Ec102 may 13

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Ec102 may 13

  1. 1. TAX INCIDENCE, BURDEN, DWL of TAX<br />May 13, 2011<br />
  2. 2. QUIZ<br />1. A tax on sales of goods and services, domestically produced or imported, at each stage of the production and distribution process<br />2. The EVAT Law of 2005 increased EVAT from 10% to ______.<br />
  3. 3. QUIZ<br />3. Reformed structure of the Sin Taxes wherein a fixed amount is charged per unit of good sold. <br />4. True economic weight of a tax<br />5. Measures who actually pays the tax<br />BONUS: Peso-dollar exchange rate (May 12)<br />
  4. 4. REVIEW<br />Utilitarianism <br />Social U = MU1 = MU2 = MU3 = MU4= MUN<br />Rawlsian<br />Social U = UPoorest<br />
  5. 5. VALUE-ADDED TAX (VAT)<br />A tax on sale of goods and services, domestically produced or imported, at each stage of the production and distribution process<br />Destination Principle<br />Self-policing Feature<br />
  6. 6. EXPANDED VAT (2005)<br />Why: addt’l revenue, cut budget deficits<br />New VAT Rate<br />Shift in nature of VAT<br />VAT coverage<br />Non-VAT provisions<br />
  7. 7. EXPANDED VAT (2005)<br />Output-reducing effect from increasing VAT 1012%<br />Additional burden on firms from input VAT credits for capital equipment distributed over<br />
  8. 8. SIN TAXES<br />Levied on certain socially undesirable goods and services to discourage the public’s consumption. E.g. alcohol, tobacco<br />Converted from ad valorem to specific taxes<br />
  9. 9. SIN TAXES<br />Ad Valorem – percentage of<br />Adjusts to inflation, keeps real value<br />Misdeclaration of value of product<br />Specific Taxes - Fixed amount per unit<br />Prevents misdeclaration<br />Fails to adjust to inflation<br />Sol’n: indexation<br />
  10. 10. TAX ISSUES<br />Tax performance - degree at which tax base has been exploited to mobilize gov’t resources<br />Indices of Tax performance<br />Tax ratio – taxes/GNP<br />Tax effort index (taxable capacity)– actual/predicted ratios<br />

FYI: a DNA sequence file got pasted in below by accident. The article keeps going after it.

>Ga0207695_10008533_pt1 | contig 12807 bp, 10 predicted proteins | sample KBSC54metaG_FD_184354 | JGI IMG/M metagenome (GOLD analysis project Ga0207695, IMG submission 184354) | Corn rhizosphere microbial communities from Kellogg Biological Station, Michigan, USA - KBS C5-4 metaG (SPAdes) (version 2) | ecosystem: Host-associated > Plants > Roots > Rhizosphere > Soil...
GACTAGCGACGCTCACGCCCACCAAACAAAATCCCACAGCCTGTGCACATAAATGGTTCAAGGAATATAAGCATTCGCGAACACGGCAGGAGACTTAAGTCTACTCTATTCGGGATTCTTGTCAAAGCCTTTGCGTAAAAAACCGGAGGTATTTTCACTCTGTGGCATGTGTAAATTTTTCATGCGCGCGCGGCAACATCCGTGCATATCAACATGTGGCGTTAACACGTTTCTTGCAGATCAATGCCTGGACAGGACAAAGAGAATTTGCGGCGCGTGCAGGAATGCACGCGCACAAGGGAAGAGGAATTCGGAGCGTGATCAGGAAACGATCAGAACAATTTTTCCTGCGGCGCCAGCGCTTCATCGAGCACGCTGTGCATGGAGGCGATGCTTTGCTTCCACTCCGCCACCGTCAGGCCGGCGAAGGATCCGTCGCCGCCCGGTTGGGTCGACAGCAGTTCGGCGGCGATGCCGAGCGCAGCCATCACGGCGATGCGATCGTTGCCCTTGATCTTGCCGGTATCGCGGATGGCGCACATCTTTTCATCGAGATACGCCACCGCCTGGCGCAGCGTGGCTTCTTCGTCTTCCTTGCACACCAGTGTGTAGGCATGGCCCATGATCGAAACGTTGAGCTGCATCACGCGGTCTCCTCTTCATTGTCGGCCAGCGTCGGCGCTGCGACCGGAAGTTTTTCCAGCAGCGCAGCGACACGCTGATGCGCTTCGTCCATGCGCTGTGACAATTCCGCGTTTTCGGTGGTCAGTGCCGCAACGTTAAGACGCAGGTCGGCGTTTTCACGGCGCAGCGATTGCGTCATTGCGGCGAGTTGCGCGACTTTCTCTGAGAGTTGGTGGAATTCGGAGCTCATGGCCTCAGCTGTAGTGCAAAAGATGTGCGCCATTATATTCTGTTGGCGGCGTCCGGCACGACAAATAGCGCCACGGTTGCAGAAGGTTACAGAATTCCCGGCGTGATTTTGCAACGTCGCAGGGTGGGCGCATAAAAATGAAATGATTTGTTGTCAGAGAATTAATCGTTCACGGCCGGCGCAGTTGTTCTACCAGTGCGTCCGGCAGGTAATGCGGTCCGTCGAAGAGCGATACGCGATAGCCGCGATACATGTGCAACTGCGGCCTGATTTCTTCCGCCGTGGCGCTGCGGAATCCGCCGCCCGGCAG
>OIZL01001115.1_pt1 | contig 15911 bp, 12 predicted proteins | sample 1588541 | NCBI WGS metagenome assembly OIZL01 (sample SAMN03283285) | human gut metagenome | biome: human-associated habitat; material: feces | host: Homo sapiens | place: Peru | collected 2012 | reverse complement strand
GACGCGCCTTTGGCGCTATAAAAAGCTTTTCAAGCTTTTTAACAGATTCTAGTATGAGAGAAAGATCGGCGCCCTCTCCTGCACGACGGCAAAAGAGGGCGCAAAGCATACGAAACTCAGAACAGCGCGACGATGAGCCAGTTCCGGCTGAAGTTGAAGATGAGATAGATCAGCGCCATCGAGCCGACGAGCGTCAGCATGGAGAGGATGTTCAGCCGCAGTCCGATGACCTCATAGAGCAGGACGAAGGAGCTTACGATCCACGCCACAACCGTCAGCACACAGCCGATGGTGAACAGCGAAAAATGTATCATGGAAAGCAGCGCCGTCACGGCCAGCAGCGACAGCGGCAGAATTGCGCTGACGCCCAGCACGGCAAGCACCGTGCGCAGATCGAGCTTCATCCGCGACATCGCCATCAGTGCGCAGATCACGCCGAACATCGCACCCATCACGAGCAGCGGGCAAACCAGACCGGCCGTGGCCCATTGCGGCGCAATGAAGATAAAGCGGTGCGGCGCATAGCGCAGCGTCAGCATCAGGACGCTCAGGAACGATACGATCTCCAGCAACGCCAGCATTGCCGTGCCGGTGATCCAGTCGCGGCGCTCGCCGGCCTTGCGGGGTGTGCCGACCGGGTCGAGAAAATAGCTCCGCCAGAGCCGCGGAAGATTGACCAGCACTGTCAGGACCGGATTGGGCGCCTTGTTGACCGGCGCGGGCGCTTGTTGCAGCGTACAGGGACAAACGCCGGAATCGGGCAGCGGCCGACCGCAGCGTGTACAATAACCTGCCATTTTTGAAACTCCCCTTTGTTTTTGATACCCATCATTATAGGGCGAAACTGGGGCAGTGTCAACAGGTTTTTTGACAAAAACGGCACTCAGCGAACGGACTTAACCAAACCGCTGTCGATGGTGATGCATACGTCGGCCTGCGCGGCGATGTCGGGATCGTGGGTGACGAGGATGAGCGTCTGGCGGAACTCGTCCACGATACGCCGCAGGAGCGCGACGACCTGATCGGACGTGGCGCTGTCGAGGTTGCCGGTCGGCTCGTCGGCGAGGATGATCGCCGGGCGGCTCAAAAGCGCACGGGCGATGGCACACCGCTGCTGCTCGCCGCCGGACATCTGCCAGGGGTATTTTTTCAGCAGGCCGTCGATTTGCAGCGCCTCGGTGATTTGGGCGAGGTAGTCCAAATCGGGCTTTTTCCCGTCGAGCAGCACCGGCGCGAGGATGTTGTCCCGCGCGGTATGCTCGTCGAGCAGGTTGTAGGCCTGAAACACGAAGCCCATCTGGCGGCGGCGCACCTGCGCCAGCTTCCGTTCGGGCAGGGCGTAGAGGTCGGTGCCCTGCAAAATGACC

11. 11. ACTIVITY <br />
  12. 12. TAX ISSUES<br />Tax burden – true economic weight of a tax<br />Diff bet real income before and after tax<br />Tax incidence – whose real income is lowered<br />Who actually pays<br />Equivalent taxes – same effect<br />
  13. 13. TAX ISSUES<br />Tax incidence in competitive markets<br />No diff if tax is imposed on consumer or on producer<br />Does not matter if ad valorem or specific <br />Shifting down the demand curve <br />
  14. 14. TAX BURDEN<br />Borne by consumers<br />Tax decreases consumption<br />Income effect: Less money<br />Borne by producers<br />Producer surplus = between SC and P<br />Rev – TVC<br />
  15. 15. EFFECTS OF A TAX<br />Consumer surplus – amount buyers are willing to pay for the good and amount they actually pay for it<br />Area above the price line and below the demand curve<br />
  16. 16. No tax consumer surplus: A+B+C<br />No tax producer surplus: D+E+F<br />
  17. 17. EFFECTS OF A TAX<br />Producer Surplus – Amount sellers receive for a good minus their costs<br />Area below the price line, above the supply curve<br />Consumer+Producer surplus measures the welfare in society<br />
  18. 18. No tax consumer surplus: A+B+C<br />No tax producer surplus: D+E+F<br />
  19. 19. EFFECTS OF A TAX<br />After tax, total welfare is now divided into<br />Consumer Surplus and Producer Surplus<br />Gov’t Tax Revenue (TQ)<br />Deadweight Loss – fall in total surplus that results from a market distortion such as a tax<br />
  20. 20. Supply<br />Size of tax<br />Price buyers<br />pay<br />Price<br />without tax<br />Price sellers<br />receive<br />Demand<br />Quantity<br />Quantity<br />without tax<br />with tax<br />Buyers’ PriceSellers’ price<br />Quantity<br />0<br />
  21. 21. Supply<br />A<br />Price<br />buyers<br />PB<br />=<br />pay<br />B<br />C<br />Price<br />P1<br />=<br />without tax<br />E<br />D<br />Price<br />sellers<br />PS<br />=<br />receive<br />F<br />Demand<br />Q2<br />Q1<br />Price<br />Quantity<br />0<br />